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Title: The temporal integration of connected study into a structured life : a grounded theory
Author: Scott, Helen M. P.
ISNI:       0000 0001 3558 3080
Awarding Body: University of Portsmouth
Current Institution: University of Portsmouth
Date of Award: 2007
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TodayÂ’s technology, which enables audio, video and text based communication online, has enabled the adoption of social learning pedagogies in the innovative design of online collaborative learning opportunities. In thus enriching the experience of the online learner it has also unwittingly added to the pressure experienced. The Grounded Theory research method has been used to identify the main concern of adult online distance learners as being that of fitting online study into their lives; specifically, combining the time design of the connected learning opportunity into their individual personal commitment structures can be problematic. This thesis is based on a substantial collection of primary and secondary data. Primary data collection was conducted over four years and involved interviewing 32 adult online learners from 9 different countries. Further data collection involved obtaining detailed observations garnered over 45 weeks on postgraduate learning opportunities and the equivalent of 36 months of supervising online project students from 3 different countries. This study identifies the basic social psychological process of temporal integration as being the method by which this concern is continually processed. The three stages to this iterative process are juggling, engaging and evaluating. The output of the evaluation stage - the propensity to study - forms a feedback loop to the juggling stage and impacts upon the time and energy expended in future juggling and engaging. Learners are more or less successful in their integrating activities and four types of learners are identified; jugglers, strugglers, fade-aways and leavers. To the practical world of online learning this thesis offers a new way of looking at time and workload; suggests new ways of designing for and supporting persistence; and offers connected learners and tutors strategies for managing the temporal integration process. This thesis refreshes the professional discourse regarding student attrition and retention, persistence and departure by offering a conceptual theory of learner continuation with which to organise and extend current understandings.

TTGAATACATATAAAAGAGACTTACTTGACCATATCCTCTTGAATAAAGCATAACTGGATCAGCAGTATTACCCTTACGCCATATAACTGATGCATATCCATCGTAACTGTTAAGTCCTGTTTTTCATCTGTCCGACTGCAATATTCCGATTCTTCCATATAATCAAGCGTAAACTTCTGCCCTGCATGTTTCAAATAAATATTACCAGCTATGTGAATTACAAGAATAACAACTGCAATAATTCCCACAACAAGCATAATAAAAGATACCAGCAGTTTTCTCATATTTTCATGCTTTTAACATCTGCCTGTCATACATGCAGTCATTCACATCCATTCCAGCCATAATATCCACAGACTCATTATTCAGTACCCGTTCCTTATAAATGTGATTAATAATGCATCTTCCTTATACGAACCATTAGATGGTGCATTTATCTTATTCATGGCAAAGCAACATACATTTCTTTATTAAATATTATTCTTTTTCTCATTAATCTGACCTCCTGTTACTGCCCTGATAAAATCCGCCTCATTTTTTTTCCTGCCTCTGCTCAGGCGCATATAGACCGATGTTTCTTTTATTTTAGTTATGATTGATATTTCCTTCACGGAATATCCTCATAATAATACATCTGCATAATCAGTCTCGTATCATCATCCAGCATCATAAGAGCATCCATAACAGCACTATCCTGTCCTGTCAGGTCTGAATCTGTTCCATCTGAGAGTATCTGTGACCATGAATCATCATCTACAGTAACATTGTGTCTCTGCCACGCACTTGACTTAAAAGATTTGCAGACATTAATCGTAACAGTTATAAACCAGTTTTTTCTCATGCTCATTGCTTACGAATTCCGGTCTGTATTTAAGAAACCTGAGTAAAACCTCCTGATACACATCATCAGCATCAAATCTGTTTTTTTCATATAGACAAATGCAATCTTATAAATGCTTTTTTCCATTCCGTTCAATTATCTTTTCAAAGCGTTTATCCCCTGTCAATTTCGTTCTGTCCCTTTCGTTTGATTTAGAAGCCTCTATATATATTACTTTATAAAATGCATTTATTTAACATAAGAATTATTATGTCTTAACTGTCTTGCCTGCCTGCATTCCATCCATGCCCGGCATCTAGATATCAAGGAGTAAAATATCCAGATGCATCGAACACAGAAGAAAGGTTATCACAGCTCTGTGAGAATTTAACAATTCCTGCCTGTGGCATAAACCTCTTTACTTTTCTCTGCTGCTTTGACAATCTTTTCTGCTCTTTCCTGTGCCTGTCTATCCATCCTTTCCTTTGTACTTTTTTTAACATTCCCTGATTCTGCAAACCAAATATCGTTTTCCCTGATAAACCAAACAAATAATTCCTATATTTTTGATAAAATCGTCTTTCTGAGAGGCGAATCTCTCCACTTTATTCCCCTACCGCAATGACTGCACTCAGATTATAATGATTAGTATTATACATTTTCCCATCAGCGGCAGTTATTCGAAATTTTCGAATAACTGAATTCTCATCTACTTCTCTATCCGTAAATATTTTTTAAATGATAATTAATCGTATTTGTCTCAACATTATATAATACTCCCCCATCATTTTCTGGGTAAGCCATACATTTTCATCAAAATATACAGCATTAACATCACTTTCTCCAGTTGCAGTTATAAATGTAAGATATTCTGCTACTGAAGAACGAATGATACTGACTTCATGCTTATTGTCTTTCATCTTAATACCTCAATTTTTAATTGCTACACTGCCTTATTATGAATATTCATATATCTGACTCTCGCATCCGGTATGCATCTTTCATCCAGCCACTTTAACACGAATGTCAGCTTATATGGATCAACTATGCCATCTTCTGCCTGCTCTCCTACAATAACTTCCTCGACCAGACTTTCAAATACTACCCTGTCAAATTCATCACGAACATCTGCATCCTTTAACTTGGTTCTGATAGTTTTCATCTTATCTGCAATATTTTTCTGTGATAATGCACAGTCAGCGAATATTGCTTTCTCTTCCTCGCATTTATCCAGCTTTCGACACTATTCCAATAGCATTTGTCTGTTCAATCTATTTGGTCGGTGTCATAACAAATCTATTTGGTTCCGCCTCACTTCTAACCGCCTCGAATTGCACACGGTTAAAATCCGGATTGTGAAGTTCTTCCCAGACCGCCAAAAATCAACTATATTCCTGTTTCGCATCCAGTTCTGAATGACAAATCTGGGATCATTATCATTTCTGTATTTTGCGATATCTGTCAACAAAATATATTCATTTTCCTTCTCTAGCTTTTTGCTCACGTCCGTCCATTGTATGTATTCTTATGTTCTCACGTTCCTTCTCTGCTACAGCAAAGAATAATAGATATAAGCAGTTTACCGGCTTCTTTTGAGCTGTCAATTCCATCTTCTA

Supervisor: Not available Sponsor: Not available
Qualification Name: Thesis (Ph.D.) Qualification Level: Doctoral
EThOS ID:  DOI: Not available